Database: See which high schools send the most students to California colleges
01/26/2011 10:57 AM
01/26/2011 10:58 AM
Some high schools send almost all graduates to a California two- or four-year college; others barely send half their students. This database lets you see the number of high school graduates at each school between 2005 and 2009, and how many of those graduates wound up at public or private colleges in California. On average, 21 percent of grads go to a four-year California college, while 51 percent go to either a two- or four-year school.
Updated Jan. 26, 2011 with 2008 and 2009 data ...
H.S. Grads: Total number of high school graduates from 2005 to 2009.
C.C.: Number of graduates attending a community college.
UC: Number of graduates attending a University of California campus.
CSU: Number of graduates attending a California State University campus.
Private: Number of graduates attending a private California college.
CC %: Percentage of graduates attending California community college.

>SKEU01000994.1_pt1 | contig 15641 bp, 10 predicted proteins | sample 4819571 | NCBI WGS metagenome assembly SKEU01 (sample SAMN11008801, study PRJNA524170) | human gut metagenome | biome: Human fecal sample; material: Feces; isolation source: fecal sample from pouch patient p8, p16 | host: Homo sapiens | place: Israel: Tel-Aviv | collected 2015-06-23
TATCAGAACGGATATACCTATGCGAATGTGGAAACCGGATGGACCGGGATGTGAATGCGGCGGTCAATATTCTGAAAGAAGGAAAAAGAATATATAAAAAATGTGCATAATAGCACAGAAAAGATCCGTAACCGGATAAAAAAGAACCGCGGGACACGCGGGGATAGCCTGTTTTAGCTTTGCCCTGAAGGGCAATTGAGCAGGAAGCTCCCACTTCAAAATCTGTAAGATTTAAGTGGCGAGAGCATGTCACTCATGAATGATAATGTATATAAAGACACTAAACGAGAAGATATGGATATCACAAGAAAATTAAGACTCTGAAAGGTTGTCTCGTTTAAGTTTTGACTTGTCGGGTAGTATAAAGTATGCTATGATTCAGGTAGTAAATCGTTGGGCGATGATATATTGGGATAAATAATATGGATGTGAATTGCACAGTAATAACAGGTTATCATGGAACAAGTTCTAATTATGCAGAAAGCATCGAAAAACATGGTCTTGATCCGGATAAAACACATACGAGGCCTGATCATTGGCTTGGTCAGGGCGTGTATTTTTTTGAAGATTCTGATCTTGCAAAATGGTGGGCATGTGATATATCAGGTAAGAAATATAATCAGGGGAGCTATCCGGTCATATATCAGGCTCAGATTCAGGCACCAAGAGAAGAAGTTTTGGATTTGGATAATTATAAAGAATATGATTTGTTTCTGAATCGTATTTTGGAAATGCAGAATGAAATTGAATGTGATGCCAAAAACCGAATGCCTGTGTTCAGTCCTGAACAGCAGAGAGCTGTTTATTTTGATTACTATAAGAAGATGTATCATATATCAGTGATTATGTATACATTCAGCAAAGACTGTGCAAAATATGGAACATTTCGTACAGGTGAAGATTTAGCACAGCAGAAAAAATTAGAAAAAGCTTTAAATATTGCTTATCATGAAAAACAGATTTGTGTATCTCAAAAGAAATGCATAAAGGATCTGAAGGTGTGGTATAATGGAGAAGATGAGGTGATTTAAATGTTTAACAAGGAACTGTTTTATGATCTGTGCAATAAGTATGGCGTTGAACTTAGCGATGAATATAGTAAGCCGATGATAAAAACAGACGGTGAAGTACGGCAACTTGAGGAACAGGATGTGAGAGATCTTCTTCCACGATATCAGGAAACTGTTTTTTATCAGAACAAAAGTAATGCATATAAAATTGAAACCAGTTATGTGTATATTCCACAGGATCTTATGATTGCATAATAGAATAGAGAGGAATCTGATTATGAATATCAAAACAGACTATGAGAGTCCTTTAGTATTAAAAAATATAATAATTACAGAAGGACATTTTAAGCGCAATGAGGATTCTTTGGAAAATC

UC %: Percentage of graduates attending University of California.
CSU %: Percentage of graduates attending California State University college.
Private %: Percentage of graduates attending private California college.
Total %: Percentage of graduates attending any California college.
Note: Sierra College did not report data for 2006 or 2009; data for those years are imputed based on Sierra College figures from 2005, 2007 and 2008.
Other notes: Figures are for freshman 19 and younger at California colleges. Some high schools, particularly in wealthier areas, send a significant portion of students to colleges outside of California. Be careful with new high schools: Sometimes colleges don't log graduates coming from there until they've been open a year or two. California private college data reporting is voluntary, and sometimes spotty. Only high schools that graduated at least 100 students between 2005 and 2009 are included.
To see this and much more detailed data on college admission and enrollment, visit the California Postsecondary Education Commission's Web site. To see caveats for all this data, go here.
Source: California Postsecondary Education Commission
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